I was just out of college, painting houses for a living, and one day when an outdoor job was rained out I went home, put on the TV and saw Steve Dunleavy on Good Morning America, promoting his book “Elvis: What Happened?”
It was just days after the King of Rock ‘N’ Roll died, and this tell-all book was jumping off the shelves. But Dunleavy was determined to make it jump even faster.
Who’s this crazy guy? I thought as he shamelessly waved his book in front of the camera, got into an argument with Geraldo Rivera and seemed as pompous as his pompadour.
Wrong impression. I found that out a few weeks later when I quit painting houses and landed a job as a copyboy at the New York Post, where Dunleavy ruled.
He’d bound into the newsroom each day like a frisky hound, a smile on his face, a carnation in his lapel, rubbing his hands as he sat down, eager to take the First Amendment out for a little joy ride.
“Any messages?” he’d ask the desk assistant. “Irate readers, angry politicians, enraged husbands?”
We spoke for the first time when he asked me to get him a ham sandwich. He was on the phone with a reporter, totally preoccupied with whatever story was happening, so he just dug all the cash from his wallet and handed it to me.
Forty or fifty bucks, for a ham sandwich. Steve never worried much about money, or maybe this was a test, to see if I’d bring him the right change.
Which I did. Maybe that’s one reason I eventually got a tryout as a reporter. I was young, I was green, and I made a mistake in the early going, for which Executive Editor Roger Wood was ready to fire my ass. Steve stepped in.
“It was my fault, Roger,” he said, and just like that, my job was saved.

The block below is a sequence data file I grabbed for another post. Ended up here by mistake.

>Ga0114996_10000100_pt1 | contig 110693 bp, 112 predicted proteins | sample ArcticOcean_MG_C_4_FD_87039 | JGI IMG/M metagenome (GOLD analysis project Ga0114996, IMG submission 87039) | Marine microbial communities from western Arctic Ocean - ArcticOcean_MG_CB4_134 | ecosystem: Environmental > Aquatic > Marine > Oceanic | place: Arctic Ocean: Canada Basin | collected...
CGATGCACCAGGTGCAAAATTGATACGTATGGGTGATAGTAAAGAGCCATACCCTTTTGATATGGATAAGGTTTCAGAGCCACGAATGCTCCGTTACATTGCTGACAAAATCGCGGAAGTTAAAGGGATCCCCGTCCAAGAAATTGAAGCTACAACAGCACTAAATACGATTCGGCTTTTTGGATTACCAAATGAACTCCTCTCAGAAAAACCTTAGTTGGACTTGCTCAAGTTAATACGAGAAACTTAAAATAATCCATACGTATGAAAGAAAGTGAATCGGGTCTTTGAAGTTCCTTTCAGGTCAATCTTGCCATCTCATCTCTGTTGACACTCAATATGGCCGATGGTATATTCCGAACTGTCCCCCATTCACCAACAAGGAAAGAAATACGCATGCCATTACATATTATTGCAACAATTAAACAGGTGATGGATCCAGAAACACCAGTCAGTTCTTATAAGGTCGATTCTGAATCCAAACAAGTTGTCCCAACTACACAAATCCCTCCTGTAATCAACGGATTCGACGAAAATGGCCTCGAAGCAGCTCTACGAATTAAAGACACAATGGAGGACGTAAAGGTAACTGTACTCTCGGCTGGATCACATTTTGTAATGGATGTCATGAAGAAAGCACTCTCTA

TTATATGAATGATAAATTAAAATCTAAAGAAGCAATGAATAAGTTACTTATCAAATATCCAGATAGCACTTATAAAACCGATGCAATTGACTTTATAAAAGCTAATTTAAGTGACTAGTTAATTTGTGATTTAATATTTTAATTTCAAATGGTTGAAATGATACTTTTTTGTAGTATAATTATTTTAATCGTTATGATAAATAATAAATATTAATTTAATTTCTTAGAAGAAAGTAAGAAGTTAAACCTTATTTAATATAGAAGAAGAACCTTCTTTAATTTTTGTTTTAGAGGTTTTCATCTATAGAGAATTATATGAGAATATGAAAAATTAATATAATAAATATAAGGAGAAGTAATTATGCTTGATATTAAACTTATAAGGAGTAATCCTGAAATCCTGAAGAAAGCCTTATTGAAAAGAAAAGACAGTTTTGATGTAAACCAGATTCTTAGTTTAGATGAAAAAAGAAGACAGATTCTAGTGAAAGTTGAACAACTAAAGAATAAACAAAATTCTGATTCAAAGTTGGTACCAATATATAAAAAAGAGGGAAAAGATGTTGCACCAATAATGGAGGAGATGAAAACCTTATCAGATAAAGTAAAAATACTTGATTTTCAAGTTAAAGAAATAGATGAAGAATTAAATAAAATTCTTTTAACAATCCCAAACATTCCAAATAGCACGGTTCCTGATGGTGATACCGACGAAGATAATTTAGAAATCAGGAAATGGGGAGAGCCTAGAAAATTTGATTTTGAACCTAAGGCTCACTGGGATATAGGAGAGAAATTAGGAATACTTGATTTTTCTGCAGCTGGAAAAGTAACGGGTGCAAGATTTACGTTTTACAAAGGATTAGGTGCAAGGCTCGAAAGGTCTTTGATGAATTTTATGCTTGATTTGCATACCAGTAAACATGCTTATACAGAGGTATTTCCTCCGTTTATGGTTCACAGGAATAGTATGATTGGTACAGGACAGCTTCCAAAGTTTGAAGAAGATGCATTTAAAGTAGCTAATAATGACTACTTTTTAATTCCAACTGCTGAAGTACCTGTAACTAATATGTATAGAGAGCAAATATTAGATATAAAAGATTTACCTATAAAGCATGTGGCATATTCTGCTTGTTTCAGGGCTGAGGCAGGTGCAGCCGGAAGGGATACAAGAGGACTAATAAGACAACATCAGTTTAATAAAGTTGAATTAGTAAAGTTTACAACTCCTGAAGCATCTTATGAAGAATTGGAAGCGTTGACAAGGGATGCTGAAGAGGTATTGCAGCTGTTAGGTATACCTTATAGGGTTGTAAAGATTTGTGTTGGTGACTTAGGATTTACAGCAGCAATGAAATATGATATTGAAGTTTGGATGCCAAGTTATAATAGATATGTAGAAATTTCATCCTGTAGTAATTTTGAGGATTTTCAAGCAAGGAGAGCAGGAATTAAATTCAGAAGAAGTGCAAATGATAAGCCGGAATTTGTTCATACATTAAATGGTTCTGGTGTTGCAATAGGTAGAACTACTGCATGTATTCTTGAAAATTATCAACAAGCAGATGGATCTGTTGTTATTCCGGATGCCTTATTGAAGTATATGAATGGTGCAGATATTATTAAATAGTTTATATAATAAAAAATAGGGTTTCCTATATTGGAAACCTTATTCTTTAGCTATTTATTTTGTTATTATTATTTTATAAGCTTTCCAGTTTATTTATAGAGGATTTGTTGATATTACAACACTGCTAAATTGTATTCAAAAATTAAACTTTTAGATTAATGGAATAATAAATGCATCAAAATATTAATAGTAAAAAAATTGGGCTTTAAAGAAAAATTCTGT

He took a bullet for me. After that, I was willing to dive on grenades for the guy, as were so many of us at The Post.
Turns out my previous working history came in handy, because sometimes a tabloid story can call for a little bit of a paint job, if not a total whitewash.
Like a political story I was assigned to write, a hatchet job on a candidate the Post hated. Steve punched up my story on his computer, read the first few paragraphs and turned to me.
“Tut-tut, mate,” he scolded, “you’re trying to be fair.”
And there was a crazy night at Jimmy Day’s in the Village, where a bunch of us from the paper were drinking into the wee hours when suddenly the plate glass window right behind us shattered.
A bullet? What else could it be? Dunleavy rose like a general from his bar stool.
“Let’s go after him!” he cried, and off Steve marched off into the night, while the rest of us marched in place in the bar.
He was funny, he was smart, he was loyal, he was brave, and he was one of a kind. He had a substantial TV career but a print guy is always a print guy, and that’s how I’ll always remember Steve Dunleavy.
And who knows? Could be that right now, he’s up there asking Elvis: What happened?